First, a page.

A Connecticut Yankee in King Arthur’s Court

by

Mark Twain

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Morgan le Fay Character Analysis

Morgan le Fay is King Arthur’s sister. A powerful enchantress and ruler in her own right, she has an antagonistic, competitive relationship with her brother. She has a reputation for wickedness, yet she is also exceptionally beautiful and charming. When Hank Morgan and Sandy are guests in her home, she both repels and fascinates the Yankee. As with the rest of the ruling class in medieval England, Hank attributes her cruelty and callousness toward others (especially her prisoners) to her training and upbringing in a society he finds superstitious and barbaric.

Morgan le Fay Quotes in A Connecticut Yankee in King Arthur’s Court

The A Connecticut Yankee in King Arthur’s Court quotes below are all either spoken by Morgan le Fay or refer to Morgan le Fay. For each quote, you can also see the other characters and themes related to it (each theme is indicated by its own dot and icon, like this one:
New World vs. Old World  Theme Icon
).
Chapter 18 Quotes

Oh, it was no use to waste sense on her. Training—training is everything; training is all there is to a person. We speak of nature; it is folly; there is no such thing as nature; what we call by that misleading name is merely heredity and training. We have no thoughts of our own, no opinions of our own; they are transmitted to us, trained into us. All that is original in us, and therefore fairly creditable or discreditable to us, can be covered up and hidden by the point of a cambric needle, all the rest being atoms contributed by, and inherited from, a procession of ancestors that stretches back a billion years to the Adam-clam or grasshopper or monkey from whom our race has been so tediously and ostentatiously and unprofitably developed.

Related Characters: Hank Morgan (speaker), Morgan le Fay
Page Number: 119-120
Explanation and Analysis:
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Morgan le Fay Character Timeline in A Connecticut Yankee in King Arthur’s Court

The timeline below shows where the character Morgan le Fay appears in A Connecticut Yankee in King Arthur’s Court. The colored dots and icons indicate which themes are associated with that appearance.
Chapter 16: Morgan le Fay
Imperialism  Theme Icon
Nature vs. Nurture  Theme Icon
The sales-knight tells Hank that the castle belongs to Morgan le Fay, King Arthur’s sister. Then he admits that his sales trip is going poorly.... (full context)
New World vs. Old World  Theme Icon
Superiority, Power, and Authority Theme Icon
Morgan le Fay has an unpleasant reputation. She’s a sorceress, a wicked and devilish woman full... (full context)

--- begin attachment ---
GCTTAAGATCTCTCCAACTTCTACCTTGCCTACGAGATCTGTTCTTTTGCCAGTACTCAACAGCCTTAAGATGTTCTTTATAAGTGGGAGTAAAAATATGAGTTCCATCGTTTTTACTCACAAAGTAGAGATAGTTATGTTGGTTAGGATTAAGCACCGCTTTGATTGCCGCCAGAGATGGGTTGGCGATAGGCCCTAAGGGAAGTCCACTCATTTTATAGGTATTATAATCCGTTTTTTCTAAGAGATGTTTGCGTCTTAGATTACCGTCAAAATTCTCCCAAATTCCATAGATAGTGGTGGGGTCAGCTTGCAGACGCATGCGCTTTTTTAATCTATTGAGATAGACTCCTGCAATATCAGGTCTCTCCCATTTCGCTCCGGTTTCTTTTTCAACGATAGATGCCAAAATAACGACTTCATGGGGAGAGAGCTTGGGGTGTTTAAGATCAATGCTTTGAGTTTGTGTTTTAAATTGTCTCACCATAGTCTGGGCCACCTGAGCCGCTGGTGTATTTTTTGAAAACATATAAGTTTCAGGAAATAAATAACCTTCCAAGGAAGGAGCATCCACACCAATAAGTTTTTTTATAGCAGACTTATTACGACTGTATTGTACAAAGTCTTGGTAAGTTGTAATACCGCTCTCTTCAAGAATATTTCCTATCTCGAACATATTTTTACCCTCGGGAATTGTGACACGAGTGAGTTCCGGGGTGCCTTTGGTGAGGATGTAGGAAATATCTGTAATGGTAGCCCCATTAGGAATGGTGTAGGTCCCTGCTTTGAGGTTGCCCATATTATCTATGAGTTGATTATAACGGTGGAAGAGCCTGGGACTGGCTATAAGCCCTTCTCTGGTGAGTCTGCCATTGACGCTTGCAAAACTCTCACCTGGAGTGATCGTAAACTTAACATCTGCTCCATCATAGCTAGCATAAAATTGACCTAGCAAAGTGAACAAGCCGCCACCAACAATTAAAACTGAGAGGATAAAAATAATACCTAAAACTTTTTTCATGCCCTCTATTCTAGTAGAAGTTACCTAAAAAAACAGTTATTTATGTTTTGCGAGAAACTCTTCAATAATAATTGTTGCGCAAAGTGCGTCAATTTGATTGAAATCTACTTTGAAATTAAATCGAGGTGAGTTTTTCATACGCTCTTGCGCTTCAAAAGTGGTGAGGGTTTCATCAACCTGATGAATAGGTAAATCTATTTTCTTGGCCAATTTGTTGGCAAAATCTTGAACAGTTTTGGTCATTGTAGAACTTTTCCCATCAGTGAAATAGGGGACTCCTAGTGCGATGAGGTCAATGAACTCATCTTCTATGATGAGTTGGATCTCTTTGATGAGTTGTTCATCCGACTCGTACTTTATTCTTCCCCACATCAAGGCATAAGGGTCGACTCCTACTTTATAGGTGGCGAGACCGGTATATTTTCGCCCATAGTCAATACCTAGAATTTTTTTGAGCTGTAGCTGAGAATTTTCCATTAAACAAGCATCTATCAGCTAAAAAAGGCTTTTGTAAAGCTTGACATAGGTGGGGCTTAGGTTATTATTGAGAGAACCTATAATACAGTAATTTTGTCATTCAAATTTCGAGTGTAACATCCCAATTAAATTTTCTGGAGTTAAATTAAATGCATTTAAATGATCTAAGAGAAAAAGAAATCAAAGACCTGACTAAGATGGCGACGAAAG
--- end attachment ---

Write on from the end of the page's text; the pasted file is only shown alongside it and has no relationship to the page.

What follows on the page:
New World vs. Old World  Theme Icon
Superiority, Power, and Authority Theme Icon
When Hank momentarily forgets the bad blood between Morgan and her brother and compliments King Arthur, Morgan orders him into the dungeon. Fortunately, Sandy... (full context)
Chapter 17: A Royal Banquet
New World vs. Old World  Theme Icon
Superiority, Power, and Authority Theme Icon
Morgan tries to give Hank an excuse to show off. The call to evening prayer spares... (full context)
Superiority, Power, and Authority Theme Icon
Suddenly, an old woman hobbles into the hall, calling a curse down on Morgan for killing her grandson (the servant she murdered earlier). Unafraid of the curse, Morgan instantly... (full context)
New World vs. Old World  Theme Icon
...lull in the after-dinner conversation, Hank hears a scream from the depths of the castle. Morgan offers to take Hank to see the “blithe sight”: her executioners are torturing a man... (full context)
New World vs. Old World  Theme Icon
Superiority, Power, and Authority Theme Icon
...child. A horrified Hank stops the execution. He has the peasant unbound and then dismisses Morgan and her men, leaning on his position as “The Boss” to secure their compliance. (full context)
Chapter 18: In the Queen’s Dungeons
Imperialism  Theme Icon
Nature vs. Nurture  Theme Icon
Morgan is outraged to have been denied the peasant’s property or his life. While Hank admits... (full context)
New World vs. Old World  Theme Icon
Superiority, Power, and Authority Theme Icon
Hank and Morgan have mutually unintelligible concepts of justice. Morgan believes that she has the right to take... (full context)
New World vs. Old World  Theme Icon
...Hank wants to leave, but his conscience demands that he first examine the contents of Morgan le Fay’s dungeons. He finds a woman who was imprisoned on her wedding night nine... (full context)
New World vs. Old World  Theme Icon
Imperialism  Theme Icon
Superiority, Power, and Authority Theme Icon
Hank orders all but one of Morgan’s 47 prisoners released. The one prisoner who remains imprisoned is awaiting execution for murdering one... (full context)
Imperialism  Theme Icon
Nature vs. Nurture  Theme Icon
...photograph the spectacle they present as evidence against the cruelty of the monarchy and Church. Morgan, who can’t possibly know what “photograph” means, grabs an ax and offers to do it... (full context)